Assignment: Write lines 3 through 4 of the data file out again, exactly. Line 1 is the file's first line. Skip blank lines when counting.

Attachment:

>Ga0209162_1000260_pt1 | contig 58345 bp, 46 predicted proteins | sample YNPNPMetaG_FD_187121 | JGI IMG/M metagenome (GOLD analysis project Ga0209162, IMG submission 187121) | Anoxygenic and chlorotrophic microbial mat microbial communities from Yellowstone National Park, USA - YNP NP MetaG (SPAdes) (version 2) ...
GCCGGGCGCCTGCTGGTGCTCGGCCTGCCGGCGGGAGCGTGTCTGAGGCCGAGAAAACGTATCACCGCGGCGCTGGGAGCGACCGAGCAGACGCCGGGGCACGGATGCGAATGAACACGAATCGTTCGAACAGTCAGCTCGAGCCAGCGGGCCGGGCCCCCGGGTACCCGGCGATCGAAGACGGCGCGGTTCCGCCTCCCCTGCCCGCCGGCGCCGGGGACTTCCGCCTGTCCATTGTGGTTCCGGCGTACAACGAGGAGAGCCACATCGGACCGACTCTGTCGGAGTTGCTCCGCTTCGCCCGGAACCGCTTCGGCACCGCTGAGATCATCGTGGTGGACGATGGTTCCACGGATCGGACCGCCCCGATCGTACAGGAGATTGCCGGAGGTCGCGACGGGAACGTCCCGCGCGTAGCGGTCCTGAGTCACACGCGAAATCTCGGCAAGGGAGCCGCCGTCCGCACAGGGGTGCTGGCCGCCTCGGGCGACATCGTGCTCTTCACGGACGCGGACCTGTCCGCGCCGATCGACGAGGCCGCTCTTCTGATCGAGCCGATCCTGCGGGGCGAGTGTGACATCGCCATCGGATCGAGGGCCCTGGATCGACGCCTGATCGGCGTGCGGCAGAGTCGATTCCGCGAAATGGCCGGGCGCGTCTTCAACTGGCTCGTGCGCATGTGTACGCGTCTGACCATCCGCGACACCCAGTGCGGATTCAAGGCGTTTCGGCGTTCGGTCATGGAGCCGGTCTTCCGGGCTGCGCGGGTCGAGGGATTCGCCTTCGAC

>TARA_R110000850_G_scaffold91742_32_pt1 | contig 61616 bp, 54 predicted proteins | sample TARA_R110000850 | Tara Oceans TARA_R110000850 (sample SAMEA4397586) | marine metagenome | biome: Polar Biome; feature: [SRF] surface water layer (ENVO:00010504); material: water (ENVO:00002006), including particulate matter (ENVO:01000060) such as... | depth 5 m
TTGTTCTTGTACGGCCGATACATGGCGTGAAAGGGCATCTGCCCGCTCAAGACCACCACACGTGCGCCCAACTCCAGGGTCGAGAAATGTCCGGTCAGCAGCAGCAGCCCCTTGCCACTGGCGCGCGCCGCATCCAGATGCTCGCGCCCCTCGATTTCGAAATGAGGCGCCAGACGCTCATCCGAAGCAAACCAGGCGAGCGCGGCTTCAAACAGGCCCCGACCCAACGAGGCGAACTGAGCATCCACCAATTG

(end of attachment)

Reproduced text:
>TARA_R110000850_G_scaffold91742_32_pt1 | contig 61616 bp, 54 predicted proteins | sample TARA_R110000850 | Tara Oceans TARA_R110000850 (sample SAMEA4397586) | marine metagenome | biome: Polar Biome; feature: [SRF] surface water layer (ENVO:00010504); material: water (ENVO:00002006), including particulate matter (ENVO:01000060) such as... | depth 5 m
TTGTTCTTGTACGGCCGATACATGGCGTGAAAGGGCATCTGCCCGCTCAAGACCACCACACGTGCGCCCAACTCCAGGGTCGAGAAATGTCCGGTCAGCAGCAGCAGCCCCTTGCCACTGGCGCGCGCCGCATCCAGATGCTCGCGCCCCTCGATTTCGAAATGAGGCGCCAGACGCTCATCCGAAGCAAACCAGGCGAGCGCGGCTTCAAACAGGCCCCGACCCAACGAGGCGAACTGAGCATCCACCAATTG